- A quarter (25%) UK employees have had issues with their broadband or mobile services when working from home over the last year
- Half of those (46%) have experienced such severe problems that they have been put off from working from home again
- Remote workers have spent a combined £190 million finding alternative ways to work over the last year – including heading to a local cafe (16%) or buying a signal booster (16%)
- Poor telecoms have services resulted in one in five (20%) losing new business and 16% missing a deadline – while 20% were told to stop working from home altogether by their employer
- With over half (55%) of UK adults failing to check their level of service before signing up to their supplier, uSwitch.com calls on providers to make coverage maps and minimum guaranteed broadband speeds available at the point of purchase .
The UK’s appetite for remote working is being hampered by prohibitively slow broadband speeds and poor mobile coverage, according to new research from uSwitch.com, the price comparison and switching service. A quarter of employees (25%) have experienced issues with their telecoms services over the last year, resulting in a staggering four million being prevented from working from home .
In the last 12 months, 43% of UK employees have worked from home at least once as people are taking advantage of the increasingly flexible work environments offered by businesses – a figure which rises to 55% amongst 18-34 year olds. Yet six in ten (58%) have fallen foul of sluggish internet speeds and patchy call quality in the last year alone. The problems have been so severe for half (46%) of those with issues that they believe they are no longer able to work from home while these problems persist.
The need for dependable broadband and mobile services is a must-have for a fifth (22%) of those who work from home at least once a fortnight. As a result, workers have spent a combined £190 million over the last year on alternative measures to ensure they have had consistent access to internet and phone services. This has included heading to a local café to access Wi-Fi internet, buying a signal booster to amplify their broadband signal and even switching to a new provider in an attempt to get an improved telecoms service.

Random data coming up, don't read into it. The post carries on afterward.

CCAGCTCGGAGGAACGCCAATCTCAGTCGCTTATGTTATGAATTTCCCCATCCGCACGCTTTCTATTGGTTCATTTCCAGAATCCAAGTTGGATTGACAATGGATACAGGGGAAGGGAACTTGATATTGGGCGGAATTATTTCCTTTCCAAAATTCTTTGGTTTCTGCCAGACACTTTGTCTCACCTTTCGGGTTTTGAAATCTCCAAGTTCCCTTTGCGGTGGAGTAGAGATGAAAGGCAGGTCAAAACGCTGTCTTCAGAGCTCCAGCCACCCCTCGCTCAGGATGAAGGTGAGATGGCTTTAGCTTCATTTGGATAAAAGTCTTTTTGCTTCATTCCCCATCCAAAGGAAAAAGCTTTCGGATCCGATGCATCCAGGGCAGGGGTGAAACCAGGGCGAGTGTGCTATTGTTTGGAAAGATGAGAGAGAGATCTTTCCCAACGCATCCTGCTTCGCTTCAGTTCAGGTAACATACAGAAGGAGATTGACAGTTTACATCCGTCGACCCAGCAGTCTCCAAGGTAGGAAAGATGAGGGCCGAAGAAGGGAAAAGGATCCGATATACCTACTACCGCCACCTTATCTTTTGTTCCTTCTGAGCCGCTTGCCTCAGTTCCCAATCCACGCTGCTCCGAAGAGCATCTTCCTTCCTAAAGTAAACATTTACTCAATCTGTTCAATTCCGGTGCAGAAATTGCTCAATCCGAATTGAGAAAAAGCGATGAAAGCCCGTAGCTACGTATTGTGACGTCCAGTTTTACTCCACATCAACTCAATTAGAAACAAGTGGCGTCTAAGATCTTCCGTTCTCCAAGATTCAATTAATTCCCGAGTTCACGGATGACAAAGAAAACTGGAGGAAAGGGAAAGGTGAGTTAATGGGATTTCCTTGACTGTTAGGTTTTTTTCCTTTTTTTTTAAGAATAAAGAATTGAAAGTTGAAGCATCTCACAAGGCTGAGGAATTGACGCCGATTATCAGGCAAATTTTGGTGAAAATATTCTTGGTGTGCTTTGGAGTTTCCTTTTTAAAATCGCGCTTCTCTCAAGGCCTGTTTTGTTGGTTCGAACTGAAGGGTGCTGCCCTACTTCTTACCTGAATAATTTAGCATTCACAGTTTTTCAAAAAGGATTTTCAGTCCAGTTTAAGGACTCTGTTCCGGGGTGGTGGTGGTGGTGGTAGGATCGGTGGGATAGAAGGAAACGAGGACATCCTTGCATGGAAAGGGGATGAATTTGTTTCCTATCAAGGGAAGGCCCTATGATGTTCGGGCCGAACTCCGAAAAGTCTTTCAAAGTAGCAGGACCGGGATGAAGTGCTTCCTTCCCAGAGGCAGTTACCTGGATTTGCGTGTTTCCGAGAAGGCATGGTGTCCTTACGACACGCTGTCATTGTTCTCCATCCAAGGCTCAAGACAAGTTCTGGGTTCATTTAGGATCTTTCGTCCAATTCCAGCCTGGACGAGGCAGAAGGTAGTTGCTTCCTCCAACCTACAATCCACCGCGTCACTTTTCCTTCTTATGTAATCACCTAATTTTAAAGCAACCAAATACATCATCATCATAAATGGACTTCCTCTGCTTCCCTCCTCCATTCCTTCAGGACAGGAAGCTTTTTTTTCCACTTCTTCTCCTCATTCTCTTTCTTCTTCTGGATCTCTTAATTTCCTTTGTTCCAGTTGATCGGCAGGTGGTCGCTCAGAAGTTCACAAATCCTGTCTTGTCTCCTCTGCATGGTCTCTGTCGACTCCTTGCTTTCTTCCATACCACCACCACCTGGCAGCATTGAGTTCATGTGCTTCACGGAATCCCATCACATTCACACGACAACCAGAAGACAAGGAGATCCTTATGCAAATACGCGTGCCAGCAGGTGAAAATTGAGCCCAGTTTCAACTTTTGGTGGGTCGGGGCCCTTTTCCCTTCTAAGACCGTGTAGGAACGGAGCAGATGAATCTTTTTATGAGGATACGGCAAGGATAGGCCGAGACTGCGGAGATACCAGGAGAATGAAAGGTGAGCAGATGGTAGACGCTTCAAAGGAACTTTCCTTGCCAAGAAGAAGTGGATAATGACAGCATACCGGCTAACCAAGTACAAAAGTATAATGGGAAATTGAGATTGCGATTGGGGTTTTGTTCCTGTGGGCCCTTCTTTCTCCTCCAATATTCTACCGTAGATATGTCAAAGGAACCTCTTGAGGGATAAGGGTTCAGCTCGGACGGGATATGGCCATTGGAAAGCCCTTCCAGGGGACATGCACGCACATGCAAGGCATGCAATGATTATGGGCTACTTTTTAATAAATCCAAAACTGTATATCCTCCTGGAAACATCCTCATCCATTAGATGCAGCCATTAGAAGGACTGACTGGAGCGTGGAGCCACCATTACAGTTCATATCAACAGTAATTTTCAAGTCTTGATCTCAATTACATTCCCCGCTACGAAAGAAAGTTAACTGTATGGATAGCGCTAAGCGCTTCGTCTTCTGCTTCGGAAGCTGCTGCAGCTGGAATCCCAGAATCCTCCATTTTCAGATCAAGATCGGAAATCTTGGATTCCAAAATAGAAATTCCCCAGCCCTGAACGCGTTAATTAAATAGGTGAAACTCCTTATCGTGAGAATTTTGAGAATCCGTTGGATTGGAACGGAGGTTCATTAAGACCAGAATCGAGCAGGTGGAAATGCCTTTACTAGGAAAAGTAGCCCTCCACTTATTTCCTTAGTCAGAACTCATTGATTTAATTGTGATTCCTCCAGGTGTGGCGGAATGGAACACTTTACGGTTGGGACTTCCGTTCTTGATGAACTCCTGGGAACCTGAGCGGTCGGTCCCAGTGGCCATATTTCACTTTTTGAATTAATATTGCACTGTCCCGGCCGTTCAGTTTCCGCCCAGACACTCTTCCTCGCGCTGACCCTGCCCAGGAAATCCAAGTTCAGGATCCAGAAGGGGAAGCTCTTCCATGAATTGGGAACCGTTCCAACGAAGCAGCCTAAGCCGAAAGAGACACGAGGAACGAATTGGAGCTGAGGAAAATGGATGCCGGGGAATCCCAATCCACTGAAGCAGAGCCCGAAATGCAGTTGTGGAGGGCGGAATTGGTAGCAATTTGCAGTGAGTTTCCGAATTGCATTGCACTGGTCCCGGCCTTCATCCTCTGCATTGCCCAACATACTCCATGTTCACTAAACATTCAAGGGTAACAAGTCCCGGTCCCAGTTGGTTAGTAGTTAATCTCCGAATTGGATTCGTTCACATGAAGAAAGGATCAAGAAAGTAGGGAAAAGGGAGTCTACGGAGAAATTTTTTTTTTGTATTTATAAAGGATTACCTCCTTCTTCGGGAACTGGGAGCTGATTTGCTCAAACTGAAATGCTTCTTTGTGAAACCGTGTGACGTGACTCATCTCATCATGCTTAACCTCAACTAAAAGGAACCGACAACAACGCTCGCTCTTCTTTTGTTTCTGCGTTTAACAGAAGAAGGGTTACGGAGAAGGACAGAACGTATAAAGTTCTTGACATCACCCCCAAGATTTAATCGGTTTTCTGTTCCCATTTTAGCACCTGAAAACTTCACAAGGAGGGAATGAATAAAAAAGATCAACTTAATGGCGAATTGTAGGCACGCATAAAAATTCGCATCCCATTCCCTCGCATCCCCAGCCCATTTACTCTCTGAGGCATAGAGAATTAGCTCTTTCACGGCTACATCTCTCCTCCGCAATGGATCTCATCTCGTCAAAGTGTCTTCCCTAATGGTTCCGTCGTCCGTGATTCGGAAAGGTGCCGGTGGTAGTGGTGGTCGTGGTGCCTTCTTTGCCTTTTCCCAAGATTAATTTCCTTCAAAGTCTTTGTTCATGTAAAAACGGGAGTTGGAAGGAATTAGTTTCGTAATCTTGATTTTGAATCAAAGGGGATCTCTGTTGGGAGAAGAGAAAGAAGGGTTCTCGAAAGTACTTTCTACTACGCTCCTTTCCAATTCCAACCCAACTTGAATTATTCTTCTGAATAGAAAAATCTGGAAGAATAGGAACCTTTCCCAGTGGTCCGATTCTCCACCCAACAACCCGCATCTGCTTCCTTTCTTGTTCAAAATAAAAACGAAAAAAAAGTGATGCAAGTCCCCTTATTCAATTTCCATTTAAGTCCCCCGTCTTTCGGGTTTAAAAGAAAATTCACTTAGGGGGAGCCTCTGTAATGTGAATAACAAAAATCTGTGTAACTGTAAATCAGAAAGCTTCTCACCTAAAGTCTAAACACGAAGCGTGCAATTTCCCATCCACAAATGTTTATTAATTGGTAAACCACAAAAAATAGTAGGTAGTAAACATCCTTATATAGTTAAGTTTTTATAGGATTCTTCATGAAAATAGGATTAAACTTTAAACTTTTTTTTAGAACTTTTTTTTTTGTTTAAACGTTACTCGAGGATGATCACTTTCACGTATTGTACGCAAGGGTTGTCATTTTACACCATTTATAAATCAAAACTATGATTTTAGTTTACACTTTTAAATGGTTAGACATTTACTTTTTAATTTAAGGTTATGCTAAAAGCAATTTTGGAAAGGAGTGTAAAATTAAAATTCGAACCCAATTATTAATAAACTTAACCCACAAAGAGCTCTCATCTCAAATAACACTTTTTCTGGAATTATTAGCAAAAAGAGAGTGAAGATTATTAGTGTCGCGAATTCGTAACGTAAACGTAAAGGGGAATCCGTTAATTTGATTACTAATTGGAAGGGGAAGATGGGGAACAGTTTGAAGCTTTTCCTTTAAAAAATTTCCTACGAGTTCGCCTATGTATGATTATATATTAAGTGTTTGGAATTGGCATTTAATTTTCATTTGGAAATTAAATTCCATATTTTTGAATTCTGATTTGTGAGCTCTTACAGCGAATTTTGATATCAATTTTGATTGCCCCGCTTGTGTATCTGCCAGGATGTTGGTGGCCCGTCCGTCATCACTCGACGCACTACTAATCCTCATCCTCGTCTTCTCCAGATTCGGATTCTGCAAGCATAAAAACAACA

The most common complaint amongst home working internet customers was having broadband speeds simply too slow for them to work effectively (32%), while one in five (18%) have suffered from an intermittent connection. A third of mobile users (32%) complained that their reception was patchy, while one in ten (11%) couldn’t get any reception in their home.
Home workers are most likely to use their broadband connection to email colleagues or clients (76%), research and browse the internet (69%), share files via the cloud (39%) and stay in touch via Skype (34%). For those that have experienced issues, even these most basic tasks have been affected by a sub-standard internet service. Nearly a third (30%) were unable to send a large file to their clients or colleagues and one in ten (9%) were on a conference call when it cut out.
Frustratingly, a quarter (25%) have had to work late to make up for the lost time and one in five (20%) have lost a work opportunity or some business due to a shoddy service. A further one in five (20%) have been stopped from working from home completely by their employer.
Table 1: The impact of poor broadband and mobile services on home workers:
|Working from home issues experienced||% of those with an issue impacted|
|I was unable to send a large file to a colleague or client||30%|
|I had to work late to make up the lost time||25%|
|I lost an opportunity or some business||20%|
|I was stopped from working from home||20%|
|I missed a deadline||16%|
|I lost a client||13%|
|I was on a conference call or Skype to a colleague or client and it cut out||9%|
|Source: uSwitch.com research April 2017|
Ewan Taylor-Gibson, broadband expert at uSwitch.com, says: “Flexible working is more popular than ever. It’s a fact that employees who can influence their work environment have better overall job satisfaction and improved wellbeing.
“But before committing to remote working, employees should make sure their home office is ready for use. As a first point of call, it’s worth checking to see if you can get a more reliable connection such as fibre, which will give you faster speeds and reduce the risk of services cutting out.
“Next, fine-tune your work environment by making sure your router is away from devices that could interfere with the signal – like your TV – and be aware that working during peak traffic times, such as the evening, could have a notable impact on your internet speeds.
“Home workers plagued by patchy mobile signal might look to an alternative mobile provider that can provide better reception in their area. To avoid ongoing problems associated with poor signal, mobile users should check the coverage maps for where they live before joining another network.”
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